Canada’s Condo Investors Look For Rents To Recover From Steep Decline

Written by Posted On Tuesday, 05 January 2021 00:00

Canada’s resale real estate market has been booming during the pandemic, but not all real estate investors are benefiting. Condominium owners who rent out their units saw average monthly rents fall by 19 per cent annually, to $2,038 from $2,508, according to November figures compiled from properties listed on

The company’s rent report, produced with Ben Myers of Bullpen Research & Consulting, says, “The downtown markets in Toronto and Vancouver have taken the biggest hits and like other metro rental markets are affected by the lack of immigration, fewer students renting and fewer new graduates renting their first properties – so demand is way down. But supply is way up, with former short-term rentals now being offered in the long-term rental market, and new unit completions on the rise.”

Myers says that “2020 has been the most unpredictable year of my nearly 20-year career as a housing analyst. It is unlikely that even the most bearish market watcher would have predicted a 20 per cent annual decline in average rents in the former city of Toronto. We expect the market to continue trending downward for the next four to six months nationally but start a slow recovery in the second half of 2021.

“For 2022, we believe the rental market will really take off, with double-digit rent growth in Vancouver and Toronto, and both markets will approach or surpass their fall 2019 market highs.”

The Toronto Regional Real Estate Board reported that active condo listings at the end of Q3 were more than double that reported the same time a year ago. Sales were up by 10.5 per cent as rock-bottom interest rates lured end-users into the market.

Renters leaving the downtown core included students moving home because classes were cancelled, international students making their way home to ride out the pandemic and move-up buyers, who used those low rates to relocate to a low-rise home or a larger condo. Sales of all types of properties in the suburban areas continued to be strong as buyers looked for more space.

“While there has been a recent surge in condominium listings, the historically starved Toronto condo market can withstand an increase in condo supply without significantly impacting price in the short term,” says Debra Harris, vice president of Royal LePage Real Estate Services in a company forecast.

“With the federal government’s new and aggressive immigration targets as well as the expected return of rental demand from university students in the fall, resale demand for condominiums should be significantly higher in the second half of the year.”

Harris says the young people who moved home to save money during the pandemic “will want to get back into the city when the vaccine becomes available. The question is whether consumer confidence in the condo market will be healthy, given the surge in listings.” But with more inventory and low interest rates, this may be an opportunity for some people to get into the market, she says.

John Pasalis, president of Realosophy Realty in Toronto and a well-known real estate commentator, isn’t so sure the recovery will happen quickly.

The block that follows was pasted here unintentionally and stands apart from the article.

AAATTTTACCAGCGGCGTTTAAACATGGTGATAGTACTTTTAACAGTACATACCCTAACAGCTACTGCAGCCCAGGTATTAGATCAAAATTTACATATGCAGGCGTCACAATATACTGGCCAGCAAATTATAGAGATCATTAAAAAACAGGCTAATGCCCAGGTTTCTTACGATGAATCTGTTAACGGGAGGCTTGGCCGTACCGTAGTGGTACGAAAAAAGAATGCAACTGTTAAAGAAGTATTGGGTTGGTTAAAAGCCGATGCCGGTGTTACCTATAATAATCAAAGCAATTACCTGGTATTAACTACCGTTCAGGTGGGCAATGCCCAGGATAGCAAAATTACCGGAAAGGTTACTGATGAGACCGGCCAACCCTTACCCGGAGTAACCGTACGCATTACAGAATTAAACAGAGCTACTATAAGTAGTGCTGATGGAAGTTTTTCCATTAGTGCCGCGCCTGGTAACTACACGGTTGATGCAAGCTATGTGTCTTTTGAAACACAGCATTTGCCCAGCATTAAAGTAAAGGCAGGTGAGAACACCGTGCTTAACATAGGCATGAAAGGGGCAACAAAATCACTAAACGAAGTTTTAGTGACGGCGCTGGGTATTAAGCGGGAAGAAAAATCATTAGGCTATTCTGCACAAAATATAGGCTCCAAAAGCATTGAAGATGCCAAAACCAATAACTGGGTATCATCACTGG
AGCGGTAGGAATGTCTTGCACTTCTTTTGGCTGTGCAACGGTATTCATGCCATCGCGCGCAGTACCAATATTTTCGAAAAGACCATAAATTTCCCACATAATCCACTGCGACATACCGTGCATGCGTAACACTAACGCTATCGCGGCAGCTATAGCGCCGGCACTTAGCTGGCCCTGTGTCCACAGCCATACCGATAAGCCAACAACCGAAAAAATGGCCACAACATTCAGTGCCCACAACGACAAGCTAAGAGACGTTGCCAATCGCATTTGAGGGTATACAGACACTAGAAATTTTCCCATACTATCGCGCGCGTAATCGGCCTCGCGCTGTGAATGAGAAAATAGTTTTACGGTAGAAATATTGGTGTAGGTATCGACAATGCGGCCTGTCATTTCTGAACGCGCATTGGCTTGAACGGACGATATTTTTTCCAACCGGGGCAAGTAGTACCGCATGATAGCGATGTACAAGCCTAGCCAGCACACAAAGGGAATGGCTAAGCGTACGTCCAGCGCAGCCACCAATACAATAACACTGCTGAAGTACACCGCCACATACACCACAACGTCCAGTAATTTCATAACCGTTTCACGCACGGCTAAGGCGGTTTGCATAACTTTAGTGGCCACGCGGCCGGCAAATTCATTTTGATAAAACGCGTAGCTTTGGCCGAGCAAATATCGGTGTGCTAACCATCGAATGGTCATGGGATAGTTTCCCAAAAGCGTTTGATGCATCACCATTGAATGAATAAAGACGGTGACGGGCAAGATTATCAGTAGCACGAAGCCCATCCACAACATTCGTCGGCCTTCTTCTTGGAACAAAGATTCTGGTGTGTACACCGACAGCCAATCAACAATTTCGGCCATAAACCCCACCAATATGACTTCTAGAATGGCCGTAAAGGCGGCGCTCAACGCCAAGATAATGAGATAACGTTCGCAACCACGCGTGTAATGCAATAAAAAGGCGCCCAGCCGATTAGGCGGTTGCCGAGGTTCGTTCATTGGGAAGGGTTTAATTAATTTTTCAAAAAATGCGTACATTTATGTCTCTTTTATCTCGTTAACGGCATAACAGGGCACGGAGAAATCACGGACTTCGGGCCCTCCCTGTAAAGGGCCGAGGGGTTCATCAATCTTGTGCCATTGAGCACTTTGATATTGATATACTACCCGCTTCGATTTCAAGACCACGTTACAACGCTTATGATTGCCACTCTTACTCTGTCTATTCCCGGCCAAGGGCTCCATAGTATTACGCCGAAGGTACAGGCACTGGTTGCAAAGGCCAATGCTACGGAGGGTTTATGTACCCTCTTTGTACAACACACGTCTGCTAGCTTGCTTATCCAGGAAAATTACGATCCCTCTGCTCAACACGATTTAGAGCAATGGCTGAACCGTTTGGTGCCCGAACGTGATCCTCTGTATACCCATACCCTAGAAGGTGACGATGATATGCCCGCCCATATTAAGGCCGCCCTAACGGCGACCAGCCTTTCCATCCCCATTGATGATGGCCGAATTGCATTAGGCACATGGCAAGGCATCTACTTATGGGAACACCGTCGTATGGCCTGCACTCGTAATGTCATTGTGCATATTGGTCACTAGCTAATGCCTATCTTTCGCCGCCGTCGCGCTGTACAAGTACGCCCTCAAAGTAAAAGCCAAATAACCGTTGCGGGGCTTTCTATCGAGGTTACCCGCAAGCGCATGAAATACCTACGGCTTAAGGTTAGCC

“Any return to the condo market will be tied to a return to the offices of the downtown financial district. Today, the financial district is a ghost town,” he says in a market report. “If people do not have to commute to the office, then there is no longer a need to move to a condo a five-minute walk away. Assuming Canada’s vaccine rollout goes as planned and the majority of Canadians are vaccinated by September, I still do not expect things to be ‘back to normal’.

He says the return to work in the office towers will be gradual “and I expect the return of the downtown condo rental market will also be gradual.

“That being said, the resale condo market may end up recovering faster than the rental market if investors jump back into the market in the months ahead. We are starting to see strong interest from investors looking for deals in the resale condo market. If this trend continues, condo investors rather than end users will set the floor on downtown condo prices.”

Meanwhile, for renters it’s a chance to take advantage of the market. In a report about purpose-built rental apartments, Research firm Urbanation says “most rental buildings surveyed were offering incentives to attract new tenants, which mainly included one month of free rent, move-in bonuses and, to a lesser extent, two months of free rent.”

In the Greater Toronto Area, a region with an acute housing shortage, 5,276 new rental units are scheduled for completion in 2021, the most in more than 25 years, says Urbanation.

For all types of properties, says the average rent in Ontario during the last half of 2020 was $2,038, a decline of 12 per cent from a year ago. “But the average size of units listed declined by 14 per cent, as larger properties are snapped up by the work-from-home crowd, and the small downtown condos sit on the market.”

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Jim Adair

Jim Adair has been writing about Canadian real estate, home building and renovation issues for more than 40 years. He is the former editor of Canada’s leading trade magazine for real estate professionals, as well as several home building, décor and renovation titles. You can contact him at [email protected]

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